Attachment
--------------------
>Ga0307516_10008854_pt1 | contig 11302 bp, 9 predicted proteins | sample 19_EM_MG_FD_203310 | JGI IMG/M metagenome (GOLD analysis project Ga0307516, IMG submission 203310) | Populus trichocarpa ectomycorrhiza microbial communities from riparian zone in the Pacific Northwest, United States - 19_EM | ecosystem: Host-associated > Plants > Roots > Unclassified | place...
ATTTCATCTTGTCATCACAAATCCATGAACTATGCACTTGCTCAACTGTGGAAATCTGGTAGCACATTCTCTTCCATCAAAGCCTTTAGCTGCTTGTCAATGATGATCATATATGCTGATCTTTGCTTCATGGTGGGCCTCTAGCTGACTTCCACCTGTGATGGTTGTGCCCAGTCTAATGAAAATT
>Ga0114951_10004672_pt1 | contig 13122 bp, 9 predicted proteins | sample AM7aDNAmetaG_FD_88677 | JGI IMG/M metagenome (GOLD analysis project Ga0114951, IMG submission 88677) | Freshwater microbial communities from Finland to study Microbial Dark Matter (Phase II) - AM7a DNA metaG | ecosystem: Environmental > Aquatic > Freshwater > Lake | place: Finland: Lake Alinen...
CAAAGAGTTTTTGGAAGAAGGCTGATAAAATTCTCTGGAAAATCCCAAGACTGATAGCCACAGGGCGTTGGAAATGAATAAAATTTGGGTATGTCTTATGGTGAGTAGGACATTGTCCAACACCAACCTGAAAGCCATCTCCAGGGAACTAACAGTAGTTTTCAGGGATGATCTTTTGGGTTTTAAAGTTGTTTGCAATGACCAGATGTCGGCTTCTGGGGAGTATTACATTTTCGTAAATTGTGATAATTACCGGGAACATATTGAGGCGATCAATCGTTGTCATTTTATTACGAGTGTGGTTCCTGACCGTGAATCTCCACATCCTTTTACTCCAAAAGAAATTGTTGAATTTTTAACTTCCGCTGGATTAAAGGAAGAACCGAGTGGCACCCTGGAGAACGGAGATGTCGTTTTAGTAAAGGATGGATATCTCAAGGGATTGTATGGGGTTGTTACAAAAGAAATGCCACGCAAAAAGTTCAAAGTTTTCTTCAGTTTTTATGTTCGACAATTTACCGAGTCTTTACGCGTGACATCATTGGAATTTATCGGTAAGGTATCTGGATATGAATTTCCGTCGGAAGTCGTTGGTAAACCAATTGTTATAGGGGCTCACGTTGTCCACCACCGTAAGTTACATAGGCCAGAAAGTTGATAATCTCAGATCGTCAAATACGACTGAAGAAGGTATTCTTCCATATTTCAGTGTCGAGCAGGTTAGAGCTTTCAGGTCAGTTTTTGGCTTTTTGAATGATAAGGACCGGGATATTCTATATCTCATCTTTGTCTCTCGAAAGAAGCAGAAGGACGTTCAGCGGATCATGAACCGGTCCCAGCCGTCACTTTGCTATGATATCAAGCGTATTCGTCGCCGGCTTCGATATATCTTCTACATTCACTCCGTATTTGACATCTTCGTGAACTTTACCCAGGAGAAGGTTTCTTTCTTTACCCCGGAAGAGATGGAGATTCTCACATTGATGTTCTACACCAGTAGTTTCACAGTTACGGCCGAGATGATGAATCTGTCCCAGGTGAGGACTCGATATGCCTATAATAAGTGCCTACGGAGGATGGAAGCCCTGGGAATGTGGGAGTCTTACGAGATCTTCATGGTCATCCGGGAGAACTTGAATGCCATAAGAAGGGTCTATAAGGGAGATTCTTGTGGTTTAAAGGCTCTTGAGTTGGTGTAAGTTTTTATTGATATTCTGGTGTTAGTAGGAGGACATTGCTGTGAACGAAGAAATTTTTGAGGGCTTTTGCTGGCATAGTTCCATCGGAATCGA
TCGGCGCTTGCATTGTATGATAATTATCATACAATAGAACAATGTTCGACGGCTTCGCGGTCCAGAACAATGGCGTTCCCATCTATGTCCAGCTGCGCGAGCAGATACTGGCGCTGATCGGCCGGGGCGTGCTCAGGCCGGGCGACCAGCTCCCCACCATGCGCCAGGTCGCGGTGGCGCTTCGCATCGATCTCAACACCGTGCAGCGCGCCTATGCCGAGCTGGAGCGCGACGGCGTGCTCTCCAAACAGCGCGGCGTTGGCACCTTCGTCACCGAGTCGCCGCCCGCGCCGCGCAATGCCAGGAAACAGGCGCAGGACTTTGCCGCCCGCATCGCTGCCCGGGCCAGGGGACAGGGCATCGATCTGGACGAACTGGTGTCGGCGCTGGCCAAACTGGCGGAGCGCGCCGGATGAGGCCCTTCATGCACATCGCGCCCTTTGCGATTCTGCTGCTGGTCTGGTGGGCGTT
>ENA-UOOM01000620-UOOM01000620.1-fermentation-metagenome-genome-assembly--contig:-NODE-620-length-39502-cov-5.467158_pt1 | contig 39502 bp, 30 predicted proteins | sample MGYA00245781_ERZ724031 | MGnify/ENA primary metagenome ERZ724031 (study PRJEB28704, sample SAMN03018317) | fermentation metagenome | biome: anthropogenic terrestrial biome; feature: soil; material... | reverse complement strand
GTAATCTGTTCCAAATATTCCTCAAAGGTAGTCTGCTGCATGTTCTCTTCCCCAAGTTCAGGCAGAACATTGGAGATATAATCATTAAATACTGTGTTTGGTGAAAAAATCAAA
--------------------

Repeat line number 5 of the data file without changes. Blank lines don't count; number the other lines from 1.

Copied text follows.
TCGGCGCTTGCATTGTATGATAATTATCATACAATAGAACAATGTTCGACGGCTTCGCGGTCCAGAACAATGGCGTTCCCATCTATGTCCAGCTGCGCGAGCAGATACTGGCGCTGATCGGCCGGGGCGTGCTCAGGCCGGGCGACCAGCTCCCCACCATGCGCCAGGTCGCGGTGGCGCTTCGCATCGATCTCAACACCGTGCAGCGCGCCTATGCCGAGCTGGAGCGCGACGGCGTGCTCTCCAAACAGCGCGGCGTTGGCACCTTCGTCACCGAGTCGCCGCCCGCGCCGCGCAATGCCAGGAAACAGGCGCAGGACTTTGCCGCCCGCATCGCTGCCCGGGCCAGGGGACAGGGCATCGATCTGGACGAACTGGTGTCGGCGCTGGCCAAACTGGCGGAGCGCGCCGGATGAGGCCCTTCATGCACATCGCGCCCTTTGCGATTCTGCTGCTGGTCTGGTGGGCGTT